Sea-run salmon hen weighing about 15-pounds caught by Allan Burgess in the lower Waimakariri River. When the fishery is in serious danger of collapse it is better to have these eggs fertilised in a redd in a high country spawning stream than to see them wasted like this.
Sea-run salmon hen weighing about 15-pounds caught by Allan Burgess in the lower Waimakariri River. When the fishery is in serious danger of collapse it is better to have these eggs fertilised in a redd in a high country spawning stream than to see them wasted like this.

So how will the new sea-run salmon season bag limit work? 


According to Fish & Game NZ, it works like this: 

“Holders of a whole season licence will be eligible to endorse their licence to fish for Sea Run Salmon in the North Canterbury and Central South Island regions and keep up to a maximum of two sea-run salmon for the whole season across both regions.  

Once you have bought an eligible whole season fishing licence you can apply for a free Sea Run Salmon endorsement. With your endorsement, you will receive a Sea Run Salmon Season Bag Limit Card. 

You will be required to carry your Sea Run Salmon Season Bag Limit Card with you and record immediately all the details of any sea-run salmon kept.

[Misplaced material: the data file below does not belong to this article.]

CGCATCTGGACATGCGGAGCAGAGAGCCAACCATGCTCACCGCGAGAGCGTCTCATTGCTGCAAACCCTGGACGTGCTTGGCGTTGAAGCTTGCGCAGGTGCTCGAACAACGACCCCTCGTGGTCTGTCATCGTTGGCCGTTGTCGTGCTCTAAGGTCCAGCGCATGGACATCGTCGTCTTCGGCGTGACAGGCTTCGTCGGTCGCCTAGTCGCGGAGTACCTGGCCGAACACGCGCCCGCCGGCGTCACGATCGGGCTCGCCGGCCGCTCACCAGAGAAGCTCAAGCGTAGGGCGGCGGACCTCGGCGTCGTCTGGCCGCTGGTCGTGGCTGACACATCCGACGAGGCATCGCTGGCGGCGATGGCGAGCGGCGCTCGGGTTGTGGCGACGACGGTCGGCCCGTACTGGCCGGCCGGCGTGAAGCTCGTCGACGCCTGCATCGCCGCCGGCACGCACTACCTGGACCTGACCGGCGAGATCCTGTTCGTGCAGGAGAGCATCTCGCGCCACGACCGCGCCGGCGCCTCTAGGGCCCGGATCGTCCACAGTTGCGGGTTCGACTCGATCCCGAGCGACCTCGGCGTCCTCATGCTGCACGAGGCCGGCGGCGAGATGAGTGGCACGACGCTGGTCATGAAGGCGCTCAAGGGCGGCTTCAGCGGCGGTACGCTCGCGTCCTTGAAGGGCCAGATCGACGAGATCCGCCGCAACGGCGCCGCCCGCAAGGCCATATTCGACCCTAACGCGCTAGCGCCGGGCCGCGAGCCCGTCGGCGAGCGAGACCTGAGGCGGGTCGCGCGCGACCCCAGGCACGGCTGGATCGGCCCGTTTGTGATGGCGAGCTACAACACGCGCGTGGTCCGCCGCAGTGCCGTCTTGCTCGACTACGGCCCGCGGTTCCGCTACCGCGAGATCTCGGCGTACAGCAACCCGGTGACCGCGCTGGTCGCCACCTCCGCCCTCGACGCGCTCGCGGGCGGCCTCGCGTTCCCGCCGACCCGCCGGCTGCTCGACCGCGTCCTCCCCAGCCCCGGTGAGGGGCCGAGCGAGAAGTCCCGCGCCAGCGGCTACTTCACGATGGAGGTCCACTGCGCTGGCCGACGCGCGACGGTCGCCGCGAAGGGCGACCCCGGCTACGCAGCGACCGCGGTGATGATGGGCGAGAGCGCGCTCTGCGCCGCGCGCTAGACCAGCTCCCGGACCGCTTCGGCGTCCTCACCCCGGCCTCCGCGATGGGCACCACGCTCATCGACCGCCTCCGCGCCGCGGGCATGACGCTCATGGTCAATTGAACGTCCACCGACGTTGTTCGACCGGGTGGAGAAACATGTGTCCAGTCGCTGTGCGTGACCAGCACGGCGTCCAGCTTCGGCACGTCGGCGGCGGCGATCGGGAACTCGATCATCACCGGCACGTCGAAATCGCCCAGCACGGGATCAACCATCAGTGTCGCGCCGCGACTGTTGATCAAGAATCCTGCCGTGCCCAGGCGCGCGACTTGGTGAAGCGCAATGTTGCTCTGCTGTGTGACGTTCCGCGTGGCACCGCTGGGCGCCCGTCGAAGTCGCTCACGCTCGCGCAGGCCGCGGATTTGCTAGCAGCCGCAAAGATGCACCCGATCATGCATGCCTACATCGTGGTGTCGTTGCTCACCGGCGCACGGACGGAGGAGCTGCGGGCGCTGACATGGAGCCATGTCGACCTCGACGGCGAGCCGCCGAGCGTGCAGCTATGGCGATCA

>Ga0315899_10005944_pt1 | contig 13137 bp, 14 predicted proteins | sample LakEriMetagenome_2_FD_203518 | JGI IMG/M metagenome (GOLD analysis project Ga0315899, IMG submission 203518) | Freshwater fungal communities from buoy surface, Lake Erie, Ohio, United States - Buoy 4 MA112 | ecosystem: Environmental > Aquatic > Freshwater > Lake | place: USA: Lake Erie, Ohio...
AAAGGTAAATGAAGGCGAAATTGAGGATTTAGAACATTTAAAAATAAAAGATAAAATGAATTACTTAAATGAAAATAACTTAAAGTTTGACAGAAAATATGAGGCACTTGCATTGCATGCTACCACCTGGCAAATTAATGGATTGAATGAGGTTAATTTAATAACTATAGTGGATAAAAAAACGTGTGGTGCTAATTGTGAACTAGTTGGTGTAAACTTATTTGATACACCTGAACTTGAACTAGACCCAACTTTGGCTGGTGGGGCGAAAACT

At the end of the season, all anglers must return their Season Bag Limit Card to either North Canterbury or Central South Island Fish & Game, regardless of how many such salmon were taken or killed.  

You must produce your Season Bag Limit Card to a Fish & Game Ranger on demand.”  


Although this is a radical change to the way things have been done in New Zealand it is a system that has been operated successfully by the US Fish and Wildlife Service in the recreational salmon fishery in Alaska for decades.  

The numbers of returning salmon are carefully monitored and when enough salmon have successfully passed a preset point the fishing season is declared open. It means that the fishery is better protected in years when there are poor returns. The angler catch can be lowered or increased in line with the numbers of fish returning to their spawning rivers.  

You can read more about the new Canterbury sea-run salmon season bag limit on the Fish & Game NZ website here

How are the Recreational Salmon Fisheries Managed in Alaska?

You can read more about how the system works in Alaska in these two articles. Note the variation in catch limits is because of the different dates that the articles were written.

There are also other measures that the Alaska Department of Fish and Game employs to protect the fishery such as closing it early and changing over to catch-and-release only partway through the season if the numbers of returning salmon are below projections.

Here in New Zealand, we have always set the salmon fishing regulations for the season ahead before it starts and they are not changed halfway through.

King salmon (Chinook) populations have declined in Alaska’s world-famous Kenai River, and other rivers, in recent years. Rapid environmental change from a warming climate is thought to be a major contributor to the decline.

Alaska Salmon Fishing Kiwis – Kenai and Brooks Rivers – Highly Regulated Fishing

and Alaskan Salmon Fishing